• 221,602 water connections
  • 952 water and sewage pump stations
  • 110 sewage treatment plants
  • 192,627 sewerage connections

In September, the Bryn Estyn Water Treatment Plant (WTP) upgrade was officially opened north of Hobart in the Derwent Valley. It is the largest capital project ever undertaken by TasWater, and construction was delivered on time and under budget. It was delivered by the TasWater Capital Delivery Office (CDO), an alliance partnership with UGL Limited, CPB Contractors (members of the CIMIC Group), and sub-alliance partner WSP. The Bryn Estyn WTP upgrade also involved many local contractors, with 81 per cent of contracts landing with Tasmanian businesses, providing local employment and economic benefit.

The Bryn Estyn WTP will lower the risk of water restrictions for Greater Hobart, providing high-quality drinking water for Tasmanians and creating capacity for growth over the next 50 years.

“We can continue to future-proof supply,” Willmott said. “There are pre-planned features around the new treatment plant pre-installed to enable the utility to increase supply in future in line with demand. In addition, there are new technologies embedded into the asset that are more robust, allowing the utility to manage a diverse range of raw-water quality with world-class treatment processes much more effectively than in the past.”

Bryn Estyn is a shining light of how far the industry has come in Tasmania. Able to treat 160 million litres of water per day, it can potentially expand to treat another 40 million litres of water per day if required.

TasWater’s Head of Water and Environment Services, Fran Smith, said there was no comparing decades past to now.

“We didn’t know what best practice was, or really understand what our obligations were,” she said.

“To be able to treat and deliver 160 million litres of water every day to Greater Hobart, with every litre meeting the Australian Drinking Water Guidelines, is not a small achievement. And just last year alone, across the state, we undertook 273,000 tests to ensure Tasmanians could confidently turn on the tap knowing their water is safe to drink. That’s a test every two minutes, 24 hours a day, 365 days a year.”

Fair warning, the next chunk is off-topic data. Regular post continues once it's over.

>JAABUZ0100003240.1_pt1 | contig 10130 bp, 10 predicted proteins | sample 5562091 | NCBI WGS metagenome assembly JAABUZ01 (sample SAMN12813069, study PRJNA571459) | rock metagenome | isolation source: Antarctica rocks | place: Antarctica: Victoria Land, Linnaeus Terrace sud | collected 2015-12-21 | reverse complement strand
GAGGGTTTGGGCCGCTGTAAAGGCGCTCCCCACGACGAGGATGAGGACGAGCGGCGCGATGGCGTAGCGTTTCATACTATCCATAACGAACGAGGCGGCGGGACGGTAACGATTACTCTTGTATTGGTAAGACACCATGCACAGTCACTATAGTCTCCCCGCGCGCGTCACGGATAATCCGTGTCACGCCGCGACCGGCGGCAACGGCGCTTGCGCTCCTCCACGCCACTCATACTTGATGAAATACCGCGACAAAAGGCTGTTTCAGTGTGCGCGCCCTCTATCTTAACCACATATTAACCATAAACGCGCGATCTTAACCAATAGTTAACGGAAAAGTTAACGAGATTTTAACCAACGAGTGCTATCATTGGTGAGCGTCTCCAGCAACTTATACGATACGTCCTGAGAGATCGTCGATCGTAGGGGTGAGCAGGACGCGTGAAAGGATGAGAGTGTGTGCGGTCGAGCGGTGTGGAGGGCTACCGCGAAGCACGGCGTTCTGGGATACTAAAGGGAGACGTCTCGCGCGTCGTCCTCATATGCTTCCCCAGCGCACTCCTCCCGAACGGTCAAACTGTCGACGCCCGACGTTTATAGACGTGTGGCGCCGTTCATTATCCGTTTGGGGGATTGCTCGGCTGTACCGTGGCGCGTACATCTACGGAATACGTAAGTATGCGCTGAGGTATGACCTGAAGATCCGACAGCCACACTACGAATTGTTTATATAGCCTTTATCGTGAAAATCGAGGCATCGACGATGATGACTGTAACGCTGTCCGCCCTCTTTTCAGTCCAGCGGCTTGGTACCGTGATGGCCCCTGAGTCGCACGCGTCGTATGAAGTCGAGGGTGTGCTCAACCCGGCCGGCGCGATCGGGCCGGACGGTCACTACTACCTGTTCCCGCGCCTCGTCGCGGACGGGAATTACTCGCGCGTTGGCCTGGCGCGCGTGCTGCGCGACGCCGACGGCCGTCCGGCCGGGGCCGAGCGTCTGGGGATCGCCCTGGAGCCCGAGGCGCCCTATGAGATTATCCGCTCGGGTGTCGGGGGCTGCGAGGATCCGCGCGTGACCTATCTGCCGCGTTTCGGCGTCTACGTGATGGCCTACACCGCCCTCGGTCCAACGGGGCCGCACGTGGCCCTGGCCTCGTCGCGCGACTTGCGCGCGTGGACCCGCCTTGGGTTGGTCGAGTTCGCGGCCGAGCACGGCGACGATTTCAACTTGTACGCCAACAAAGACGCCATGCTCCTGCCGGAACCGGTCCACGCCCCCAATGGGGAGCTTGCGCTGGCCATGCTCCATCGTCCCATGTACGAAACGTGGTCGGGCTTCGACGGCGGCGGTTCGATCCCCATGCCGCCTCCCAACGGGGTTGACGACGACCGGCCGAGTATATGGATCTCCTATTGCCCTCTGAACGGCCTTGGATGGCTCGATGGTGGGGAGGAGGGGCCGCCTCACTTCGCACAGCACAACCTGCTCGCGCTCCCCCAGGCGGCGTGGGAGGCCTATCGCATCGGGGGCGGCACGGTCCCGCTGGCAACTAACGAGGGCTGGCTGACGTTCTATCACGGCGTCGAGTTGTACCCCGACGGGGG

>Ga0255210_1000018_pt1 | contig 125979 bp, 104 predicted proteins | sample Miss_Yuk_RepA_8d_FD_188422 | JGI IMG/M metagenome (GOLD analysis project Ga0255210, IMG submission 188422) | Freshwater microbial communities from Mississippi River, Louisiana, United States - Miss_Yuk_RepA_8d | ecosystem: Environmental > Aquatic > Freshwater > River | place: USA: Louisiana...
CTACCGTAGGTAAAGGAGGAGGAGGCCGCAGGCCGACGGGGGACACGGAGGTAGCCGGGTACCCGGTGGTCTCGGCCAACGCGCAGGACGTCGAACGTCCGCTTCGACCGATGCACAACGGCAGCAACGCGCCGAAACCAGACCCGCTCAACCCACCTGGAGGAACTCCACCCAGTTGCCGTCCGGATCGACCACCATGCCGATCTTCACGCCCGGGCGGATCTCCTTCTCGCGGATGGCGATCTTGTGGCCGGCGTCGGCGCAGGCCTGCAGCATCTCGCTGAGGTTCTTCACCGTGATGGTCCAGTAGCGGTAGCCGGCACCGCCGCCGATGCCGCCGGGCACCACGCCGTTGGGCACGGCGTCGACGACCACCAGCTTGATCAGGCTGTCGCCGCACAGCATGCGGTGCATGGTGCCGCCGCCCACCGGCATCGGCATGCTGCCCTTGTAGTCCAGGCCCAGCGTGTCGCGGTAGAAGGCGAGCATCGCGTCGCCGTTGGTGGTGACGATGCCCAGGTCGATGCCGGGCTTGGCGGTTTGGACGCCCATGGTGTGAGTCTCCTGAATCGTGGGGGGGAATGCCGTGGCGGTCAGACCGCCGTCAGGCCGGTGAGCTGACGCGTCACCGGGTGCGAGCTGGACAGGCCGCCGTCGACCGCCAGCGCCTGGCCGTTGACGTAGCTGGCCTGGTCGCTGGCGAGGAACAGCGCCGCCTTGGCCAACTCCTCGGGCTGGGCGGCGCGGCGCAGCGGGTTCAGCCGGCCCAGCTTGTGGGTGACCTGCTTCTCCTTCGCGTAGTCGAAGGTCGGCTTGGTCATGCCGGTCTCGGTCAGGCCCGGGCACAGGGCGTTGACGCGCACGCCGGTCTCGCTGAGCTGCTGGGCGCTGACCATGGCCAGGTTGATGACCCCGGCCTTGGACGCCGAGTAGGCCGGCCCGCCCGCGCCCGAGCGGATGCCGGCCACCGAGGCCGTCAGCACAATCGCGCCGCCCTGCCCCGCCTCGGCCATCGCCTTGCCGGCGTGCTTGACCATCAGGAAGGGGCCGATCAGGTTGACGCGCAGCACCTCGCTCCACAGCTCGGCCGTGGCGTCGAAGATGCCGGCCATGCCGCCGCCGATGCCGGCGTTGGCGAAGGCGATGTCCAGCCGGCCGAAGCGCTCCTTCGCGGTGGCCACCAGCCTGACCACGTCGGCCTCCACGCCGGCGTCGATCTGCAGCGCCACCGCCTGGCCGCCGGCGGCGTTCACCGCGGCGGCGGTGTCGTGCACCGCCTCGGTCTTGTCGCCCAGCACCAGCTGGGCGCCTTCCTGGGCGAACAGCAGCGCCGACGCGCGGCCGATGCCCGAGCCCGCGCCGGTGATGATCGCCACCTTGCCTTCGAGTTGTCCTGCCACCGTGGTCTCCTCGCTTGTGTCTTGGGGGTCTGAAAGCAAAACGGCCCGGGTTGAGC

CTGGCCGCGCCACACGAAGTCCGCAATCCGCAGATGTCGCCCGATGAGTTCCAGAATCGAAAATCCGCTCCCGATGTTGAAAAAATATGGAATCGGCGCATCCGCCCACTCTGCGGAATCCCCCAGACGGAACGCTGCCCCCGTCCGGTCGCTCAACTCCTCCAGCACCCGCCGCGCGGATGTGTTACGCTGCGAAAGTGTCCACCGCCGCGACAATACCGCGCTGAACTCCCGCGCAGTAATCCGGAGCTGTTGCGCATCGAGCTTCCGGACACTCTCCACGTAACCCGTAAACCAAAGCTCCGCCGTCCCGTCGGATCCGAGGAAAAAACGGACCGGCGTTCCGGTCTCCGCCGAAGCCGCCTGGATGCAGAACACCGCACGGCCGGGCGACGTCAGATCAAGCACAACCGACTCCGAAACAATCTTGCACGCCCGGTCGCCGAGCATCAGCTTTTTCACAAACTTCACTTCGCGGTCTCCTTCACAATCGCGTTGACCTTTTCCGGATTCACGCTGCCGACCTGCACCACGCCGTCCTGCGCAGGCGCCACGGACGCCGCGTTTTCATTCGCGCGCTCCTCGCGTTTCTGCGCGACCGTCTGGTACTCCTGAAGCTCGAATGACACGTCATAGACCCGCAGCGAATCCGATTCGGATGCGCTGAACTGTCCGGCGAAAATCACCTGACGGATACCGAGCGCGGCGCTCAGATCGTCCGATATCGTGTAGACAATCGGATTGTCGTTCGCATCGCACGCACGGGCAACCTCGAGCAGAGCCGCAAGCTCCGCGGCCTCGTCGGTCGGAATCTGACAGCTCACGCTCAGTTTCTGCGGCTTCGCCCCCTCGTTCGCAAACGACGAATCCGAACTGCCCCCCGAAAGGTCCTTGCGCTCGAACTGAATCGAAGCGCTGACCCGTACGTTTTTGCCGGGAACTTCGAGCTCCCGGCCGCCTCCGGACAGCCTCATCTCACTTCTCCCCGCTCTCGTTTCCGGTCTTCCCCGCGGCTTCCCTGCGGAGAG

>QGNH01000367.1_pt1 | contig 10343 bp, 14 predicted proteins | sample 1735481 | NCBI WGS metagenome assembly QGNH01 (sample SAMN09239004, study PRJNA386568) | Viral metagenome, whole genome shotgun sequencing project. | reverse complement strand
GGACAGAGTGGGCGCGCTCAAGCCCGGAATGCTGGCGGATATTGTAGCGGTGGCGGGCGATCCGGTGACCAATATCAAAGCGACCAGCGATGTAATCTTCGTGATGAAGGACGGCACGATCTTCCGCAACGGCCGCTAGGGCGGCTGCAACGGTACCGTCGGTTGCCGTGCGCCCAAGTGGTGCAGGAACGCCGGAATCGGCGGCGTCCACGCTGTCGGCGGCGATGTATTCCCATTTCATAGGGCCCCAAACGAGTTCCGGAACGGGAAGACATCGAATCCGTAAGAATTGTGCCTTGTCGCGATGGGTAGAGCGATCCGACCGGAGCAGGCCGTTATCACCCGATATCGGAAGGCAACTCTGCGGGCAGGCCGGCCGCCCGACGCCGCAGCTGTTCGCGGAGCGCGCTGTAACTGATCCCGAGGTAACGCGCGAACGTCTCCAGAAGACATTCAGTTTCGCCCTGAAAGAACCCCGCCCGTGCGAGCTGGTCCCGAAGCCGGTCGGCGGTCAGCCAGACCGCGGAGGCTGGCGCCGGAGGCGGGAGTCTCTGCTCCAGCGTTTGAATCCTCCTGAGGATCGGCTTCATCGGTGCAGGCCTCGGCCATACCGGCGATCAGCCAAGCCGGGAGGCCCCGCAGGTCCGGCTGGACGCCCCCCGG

Future people, career and skill investment

TasWater supports individual career opportunities, Tasmanian workplace retention, and the state economy through employment opportunities, including fast-tracked career pathways into the water industry. Such initiatives include the annual Summer Placement Program.

“Our Summer Placement Program is an annual intake for 12 weeks,” said Yvette Gilbert, TasWater’s Organisation Planning and Performance Manager. “Each November, chosen university students across various disciplines in their penultimate year of study, work at TasWater sites and offices across the state. This allows them to gain relevant work experience, study credit and get valuable insight into our industry.

“In addition, we recruit annually for the TasWater Graduate Program as a pathway to developing a future-ready workforce. Our intake for 2024 targets graduates from engineering, business/finance, data science and legal disciplines via a national advertising campaign. It is a two-year program supporting graduates to build their technical knowledge and skill in the workplace and putting their university learnings into practice in the real-world working environment.”

Notably, many summer placement participants progress to the Graduate Program each year, and numerous Graduate Program participants secure ongoing employment at TasWater.

“We also offer scholarships through the University of Tasmania, which gives back to the Tasmanian community, attracts local talent, and addresses underrepresented voices in the water industry,” Gilbert said. “The Scholarship Program has been enhanced this year as part of the organisations’ diversity, equity, and inclusion strategy. TasWater proudly offers clearly defined career pathway opportunities for our current and future workforce.”

These programs are in addition to TasWater continually refreshing its outdoor workforce, recruiting to ensure its frontline work maintaining and operating the state’s water and sewage assets.

Implementing ongoing workforce planning and recruitment meets TasWater’s current and future resourcing needs.

Initiatives, such as a new parental leave package supporting families and embracing a diverse, inclusive workplace, help drive an engaged workforce and make TasWater an employer of choice in a competitive employment market.

Here’s to the next 10 years of Tasmania’s water industry

TasWater Chief Executive Officer George Theo said after 10 years, there were too many achievements to list.

“But the fact all our customers now have access to safe, clean drinking water is the biggest win for those regional communities that spent years on permanent boil water alerts,” Theo said. “Our second decade is one of opportunity and possibilities. I’m excited about taking the journey together. We won’t shy away from setting a bold and ambitious vision for where we want to get to and where our customers expect us to go.”

For more information, visit https://www.taswater.com.au/